I have a room humidifier and air conditioner that I use to try and keep the humidity constant at around 42%, but the humidity levels are certainly not perfect all the time. Since I am very fussy about the case, I never let any sunlight, even indirect, in the room.

Is it very unusual to have a piano that's so stable?


Last edited by pianoloverus; 07/20/11 05:19 PM.
Re: Techniques for stability
pianoloverus #1717393 07/20/11 05:27 PM
Joined: Jun 2011
Posts: 824
M
500 Post Club Member
Offline
500 Post Club Member
M
Joined: Jun 2011
Posts: 824
If only every customer would take as much care of their piano as you pianoloverus, then our aim of tuning perfection would be soooo much easier. Take your tuner's advice and save up the money to pay for a good service sometime in the future. wow


Concert Tuner & Technician for the past 52 years in the United Kingdom
www.jphillipspianoservices.freeindex.co.uk : E-mail jophillips06@aol.com
Re: Techniques for stability
MU51C JP #1717426 07/20/11 06:14 PM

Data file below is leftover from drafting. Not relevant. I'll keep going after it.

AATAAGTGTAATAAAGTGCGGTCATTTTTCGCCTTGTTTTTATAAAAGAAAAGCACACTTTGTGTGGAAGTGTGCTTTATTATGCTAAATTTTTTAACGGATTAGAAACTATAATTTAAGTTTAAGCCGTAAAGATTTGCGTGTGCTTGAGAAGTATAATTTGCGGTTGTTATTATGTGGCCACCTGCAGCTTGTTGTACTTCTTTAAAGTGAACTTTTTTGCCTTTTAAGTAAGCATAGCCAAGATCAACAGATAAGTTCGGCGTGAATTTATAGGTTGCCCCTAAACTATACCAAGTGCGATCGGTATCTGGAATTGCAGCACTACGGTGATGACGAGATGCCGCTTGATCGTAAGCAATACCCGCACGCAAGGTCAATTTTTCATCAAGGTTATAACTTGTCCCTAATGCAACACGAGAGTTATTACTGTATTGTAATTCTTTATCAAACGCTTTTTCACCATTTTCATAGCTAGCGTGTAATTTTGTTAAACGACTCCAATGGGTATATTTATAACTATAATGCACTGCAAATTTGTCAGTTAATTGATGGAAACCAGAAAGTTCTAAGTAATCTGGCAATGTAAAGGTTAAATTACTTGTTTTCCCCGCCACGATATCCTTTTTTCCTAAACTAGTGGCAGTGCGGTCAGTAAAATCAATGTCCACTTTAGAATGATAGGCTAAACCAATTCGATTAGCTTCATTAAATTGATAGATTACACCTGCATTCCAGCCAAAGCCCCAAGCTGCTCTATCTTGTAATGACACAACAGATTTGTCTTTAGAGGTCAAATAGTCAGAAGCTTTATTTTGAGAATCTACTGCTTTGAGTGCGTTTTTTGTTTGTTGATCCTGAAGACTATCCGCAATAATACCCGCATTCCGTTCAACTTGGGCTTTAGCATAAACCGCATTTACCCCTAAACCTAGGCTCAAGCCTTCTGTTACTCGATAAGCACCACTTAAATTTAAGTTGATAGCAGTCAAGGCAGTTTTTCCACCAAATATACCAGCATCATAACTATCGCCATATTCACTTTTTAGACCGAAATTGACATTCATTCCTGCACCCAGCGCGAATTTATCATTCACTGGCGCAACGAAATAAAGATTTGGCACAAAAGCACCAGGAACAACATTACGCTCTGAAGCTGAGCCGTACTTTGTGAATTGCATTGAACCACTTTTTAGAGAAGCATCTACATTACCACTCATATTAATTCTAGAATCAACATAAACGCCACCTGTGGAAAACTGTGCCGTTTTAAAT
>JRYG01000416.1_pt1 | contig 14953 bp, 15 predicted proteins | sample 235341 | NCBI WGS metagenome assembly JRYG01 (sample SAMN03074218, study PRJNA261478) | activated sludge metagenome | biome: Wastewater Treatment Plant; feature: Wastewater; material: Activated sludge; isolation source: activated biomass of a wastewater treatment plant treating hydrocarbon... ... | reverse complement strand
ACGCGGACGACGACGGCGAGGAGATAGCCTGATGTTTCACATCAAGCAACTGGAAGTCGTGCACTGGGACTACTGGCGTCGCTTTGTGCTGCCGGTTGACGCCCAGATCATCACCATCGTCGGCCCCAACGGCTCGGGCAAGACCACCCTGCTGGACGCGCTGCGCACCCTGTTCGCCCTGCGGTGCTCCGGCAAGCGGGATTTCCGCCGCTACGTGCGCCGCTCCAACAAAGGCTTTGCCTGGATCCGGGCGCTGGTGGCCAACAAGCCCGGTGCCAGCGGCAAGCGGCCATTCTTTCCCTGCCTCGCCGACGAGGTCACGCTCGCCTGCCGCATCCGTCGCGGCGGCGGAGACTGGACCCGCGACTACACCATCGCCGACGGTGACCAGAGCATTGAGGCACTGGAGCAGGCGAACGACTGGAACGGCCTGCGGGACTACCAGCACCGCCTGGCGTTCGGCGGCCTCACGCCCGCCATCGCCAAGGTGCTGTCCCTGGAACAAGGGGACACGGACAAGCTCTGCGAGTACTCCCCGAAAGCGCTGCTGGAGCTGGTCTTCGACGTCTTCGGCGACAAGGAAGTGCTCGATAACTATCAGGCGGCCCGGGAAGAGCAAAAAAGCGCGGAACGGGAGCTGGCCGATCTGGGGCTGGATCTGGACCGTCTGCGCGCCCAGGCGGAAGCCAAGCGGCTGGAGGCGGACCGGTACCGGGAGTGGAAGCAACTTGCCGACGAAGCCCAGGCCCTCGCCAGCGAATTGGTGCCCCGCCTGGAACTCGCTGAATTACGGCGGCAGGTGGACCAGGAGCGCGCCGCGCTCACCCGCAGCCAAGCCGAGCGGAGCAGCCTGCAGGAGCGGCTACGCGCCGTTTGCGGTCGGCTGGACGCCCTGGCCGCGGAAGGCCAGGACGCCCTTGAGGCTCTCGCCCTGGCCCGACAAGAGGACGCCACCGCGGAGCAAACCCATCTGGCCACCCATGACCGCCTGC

Joined: May 2001
Posts: 27,463
Yikes! 10000 Post Club Member
Offline
Yikes! 10000 Post Club Member
Joined: May 2001
Posts: 27,463
Originally Posted by Johnkie
If only every customer would take as much care of their piano as you pianoloverus, then our aim of tuning perfection would be soooo much easier.
I actually never thought that what I do was something unusual for a reasonably knowledgable piano owner. I thought of it more like the basic care.

Re: Techniques for stability
PianistOne111 #1717457 07/20/11 06:55 PM
Joined: Aug 2008
Posts: 1,205
1000 Post Club Member
Offline
1000 Post Club Member
Joined: Aug 2008
Posts: 1,205
Pianoloverus: where do you live - as in which kind of climate?


Patrick Wingren, RPT
Wingren Pianistik
https://facebook.com/wingrenpianistik
Concert Tuner at Schauman Hall, Jakobstad, Finland